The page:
Author:  F.P. Lione
Title:  "Skells"
Publisher:  Revell

Most NYPD cops think skells are the scum of the earth. They're the crackheads, homeless, prostitutes, and other lowlifes who can make an officer's job a nightmare. Eleven-year veteran Tony Cavalucci's midnight tour is full of skells. He used to consider them discarded trash worth no one's time. But lately the skells seem different to Tony – they look lost and wounded.

But the beat goes on. Trouble is always brewing in Midtown Manhattan, and Tony and his partner Joe Fiore confront it all. From the man who accidentally blows himself off the toilet (yes, you read that right), to the discovery of a loft packed with hundreds of marijuana plants, this ain't no nine-to-five desk job. Sure, there are days nothing happens. Those will be the days Tony's dysfunctional Italian family will provide enough drama to match what the streets throw his way. Has his family always been like this, or is he seeing them differently too? Tony's definitely changed in the last few months. He's stopped drinking, goes to church, and is engaged to a nice Christian girl.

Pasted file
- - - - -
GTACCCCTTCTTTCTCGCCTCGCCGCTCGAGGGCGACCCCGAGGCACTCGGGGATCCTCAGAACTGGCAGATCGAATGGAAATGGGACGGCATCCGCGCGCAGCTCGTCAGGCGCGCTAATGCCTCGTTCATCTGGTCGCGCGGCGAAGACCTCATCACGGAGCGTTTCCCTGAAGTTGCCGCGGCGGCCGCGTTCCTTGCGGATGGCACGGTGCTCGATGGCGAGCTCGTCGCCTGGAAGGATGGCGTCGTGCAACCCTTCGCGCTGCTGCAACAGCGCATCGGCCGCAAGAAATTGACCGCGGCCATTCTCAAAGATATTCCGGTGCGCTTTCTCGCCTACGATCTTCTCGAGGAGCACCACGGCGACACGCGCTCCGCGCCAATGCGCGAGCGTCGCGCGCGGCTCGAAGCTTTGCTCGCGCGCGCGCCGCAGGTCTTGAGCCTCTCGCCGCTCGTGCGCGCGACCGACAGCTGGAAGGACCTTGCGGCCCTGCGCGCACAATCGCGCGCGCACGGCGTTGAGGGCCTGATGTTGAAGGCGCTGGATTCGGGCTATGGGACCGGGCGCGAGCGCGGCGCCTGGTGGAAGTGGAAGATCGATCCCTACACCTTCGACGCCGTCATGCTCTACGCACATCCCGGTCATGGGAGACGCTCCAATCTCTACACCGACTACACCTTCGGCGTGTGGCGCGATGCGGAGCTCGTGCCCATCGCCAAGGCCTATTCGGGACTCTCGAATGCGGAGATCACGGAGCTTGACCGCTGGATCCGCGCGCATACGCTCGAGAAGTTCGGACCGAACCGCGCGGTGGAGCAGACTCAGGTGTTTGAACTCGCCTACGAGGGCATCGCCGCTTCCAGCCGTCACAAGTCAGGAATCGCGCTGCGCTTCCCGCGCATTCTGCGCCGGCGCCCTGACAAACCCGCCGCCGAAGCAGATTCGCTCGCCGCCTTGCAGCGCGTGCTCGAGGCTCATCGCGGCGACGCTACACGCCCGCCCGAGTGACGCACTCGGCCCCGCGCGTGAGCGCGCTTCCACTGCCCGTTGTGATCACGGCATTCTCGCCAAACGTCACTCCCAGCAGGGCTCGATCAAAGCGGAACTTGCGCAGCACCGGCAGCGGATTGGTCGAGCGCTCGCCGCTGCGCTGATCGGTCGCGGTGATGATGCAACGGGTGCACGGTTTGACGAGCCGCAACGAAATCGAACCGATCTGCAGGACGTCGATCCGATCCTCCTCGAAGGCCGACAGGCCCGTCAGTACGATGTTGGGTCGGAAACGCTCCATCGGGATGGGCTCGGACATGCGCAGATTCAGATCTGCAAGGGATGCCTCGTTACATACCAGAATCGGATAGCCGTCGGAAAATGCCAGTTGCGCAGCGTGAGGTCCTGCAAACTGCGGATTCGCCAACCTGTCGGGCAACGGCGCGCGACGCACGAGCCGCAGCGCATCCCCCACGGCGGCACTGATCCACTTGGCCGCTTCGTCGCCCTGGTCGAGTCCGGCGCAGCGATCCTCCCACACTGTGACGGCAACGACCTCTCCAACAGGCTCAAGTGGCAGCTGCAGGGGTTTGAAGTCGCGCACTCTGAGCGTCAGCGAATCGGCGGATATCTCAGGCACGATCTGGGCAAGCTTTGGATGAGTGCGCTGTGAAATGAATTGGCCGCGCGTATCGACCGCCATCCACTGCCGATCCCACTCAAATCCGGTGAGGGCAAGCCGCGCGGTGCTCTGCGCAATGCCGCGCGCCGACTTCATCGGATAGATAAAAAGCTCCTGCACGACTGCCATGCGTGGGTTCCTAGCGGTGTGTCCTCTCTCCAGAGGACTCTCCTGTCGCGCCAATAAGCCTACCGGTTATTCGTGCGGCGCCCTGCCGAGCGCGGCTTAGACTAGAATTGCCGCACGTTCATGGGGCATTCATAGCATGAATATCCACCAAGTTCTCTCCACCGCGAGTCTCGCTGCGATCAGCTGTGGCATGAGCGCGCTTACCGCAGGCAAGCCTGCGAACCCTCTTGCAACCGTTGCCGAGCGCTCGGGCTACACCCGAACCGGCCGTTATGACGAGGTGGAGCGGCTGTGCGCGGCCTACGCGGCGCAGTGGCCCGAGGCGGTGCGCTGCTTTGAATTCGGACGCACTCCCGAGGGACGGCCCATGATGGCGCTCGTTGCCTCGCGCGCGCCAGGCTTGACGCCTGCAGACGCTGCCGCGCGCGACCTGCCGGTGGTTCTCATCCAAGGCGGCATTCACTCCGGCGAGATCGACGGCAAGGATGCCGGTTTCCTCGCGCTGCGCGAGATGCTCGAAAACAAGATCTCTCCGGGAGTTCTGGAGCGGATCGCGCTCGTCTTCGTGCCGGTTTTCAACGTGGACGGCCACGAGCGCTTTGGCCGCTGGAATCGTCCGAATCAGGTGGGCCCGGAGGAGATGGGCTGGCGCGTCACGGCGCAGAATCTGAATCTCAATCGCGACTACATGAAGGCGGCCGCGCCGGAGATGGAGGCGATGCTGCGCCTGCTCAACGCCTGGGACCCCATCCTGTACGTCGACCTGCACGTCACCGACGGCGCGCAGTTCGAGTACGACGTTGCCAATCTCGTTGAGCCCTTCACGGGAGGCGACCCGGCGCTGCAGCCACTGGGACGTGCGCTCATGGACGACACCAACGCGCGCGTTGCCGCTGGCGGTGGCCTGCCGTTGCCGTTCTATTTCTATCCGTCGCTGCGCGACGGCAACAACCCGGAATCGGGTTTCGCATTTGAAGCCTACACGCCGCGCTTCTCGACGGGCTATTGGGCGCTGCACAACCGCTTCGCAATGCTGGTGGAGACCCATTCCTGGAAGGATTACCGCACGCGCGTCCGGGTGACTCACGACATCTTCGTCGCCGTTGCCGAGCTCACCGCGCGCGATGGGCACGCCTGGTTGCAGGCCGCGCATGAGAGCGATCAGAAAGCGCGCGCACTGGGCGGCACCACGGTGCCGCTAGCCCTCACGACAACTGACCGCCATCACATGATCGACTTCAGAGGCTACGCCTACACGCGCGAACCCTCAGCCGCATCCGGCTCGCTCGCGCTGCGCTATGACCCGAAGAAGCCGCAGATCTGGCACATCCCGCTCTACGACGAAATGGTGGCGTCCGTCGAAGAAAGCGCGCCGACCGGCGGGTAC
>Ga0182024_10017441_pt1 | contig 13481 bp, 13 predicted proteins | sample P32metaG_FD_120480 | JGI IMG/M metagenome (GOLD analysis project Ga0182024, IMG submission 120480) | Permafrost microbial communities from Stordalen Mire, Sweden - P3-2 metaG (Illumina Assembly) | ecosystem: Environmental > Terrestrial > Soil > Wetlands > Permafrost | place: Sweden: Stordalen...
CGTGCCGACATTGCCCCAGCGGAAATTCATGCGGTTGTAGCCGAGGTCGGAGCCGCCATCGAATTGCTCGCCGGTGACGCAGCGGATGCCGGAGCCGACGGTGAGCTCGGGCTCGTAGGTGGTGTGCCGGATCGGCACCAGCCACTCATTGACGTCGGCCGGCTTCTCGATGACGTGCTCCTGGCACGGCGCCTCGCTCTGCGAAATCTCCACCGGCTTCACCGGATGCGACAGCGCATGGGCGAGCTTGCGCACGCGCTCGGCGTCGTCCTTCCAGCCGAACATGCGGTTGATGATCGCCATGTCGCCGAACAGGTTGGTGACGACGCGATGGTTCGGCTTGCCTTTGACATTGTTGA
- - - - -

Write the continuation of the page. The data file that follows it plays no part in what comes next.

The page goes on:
There are some days Tony still longs to head on down to his old bar haunts and pound down a few cold ones. But he always stops short. What God thinks matters to him now. Yet whether on patrol or visiting his family, temptations abound. Is it really possible to be a good cop and a Christian?

"Skells" is not necessarily a plot-driven story. In many ways, reading it is more like reading the memoirs of a cop than reading a novel (think "Blue Blood" by Edward Conlin without all the family history). This speaks volumes for the realism Frank and Pam Lione (writing as F.P.) manage to convey through its pages. It's like you're tagging along in the backseat of Tony's cruiser. You can almost feel the dirt grinding under your shoes, the adrenaline pulsing through your veins. As Book #3 in the "Midtown Blue" series, "Skells" was preceded by "The Deuce" and "The Crossroads." It isn't required to read them first, but they cover Tony's life consecutively and will bring a deeper understanding of the characters.

This isn't your grandma's Christian fiction (unless she happens to be an ex-cop). There's definitely some real-life grittiness here. People get drunk. People die. Tony and his partner stop a rape in progress. But through it all there's always hope. The Lione's don't drag you through the dirt of a cop's life without picking you up, dusting you off, and sharing the truth:  Everyone needs God. The skells and the cops.

Fiction needs more of what F.P. Lione offers. Refreshingly honest, "Skells" is the raw portrayal of a NYPD cop's struggle to live out his faith through the good, the bad, and the ugly.



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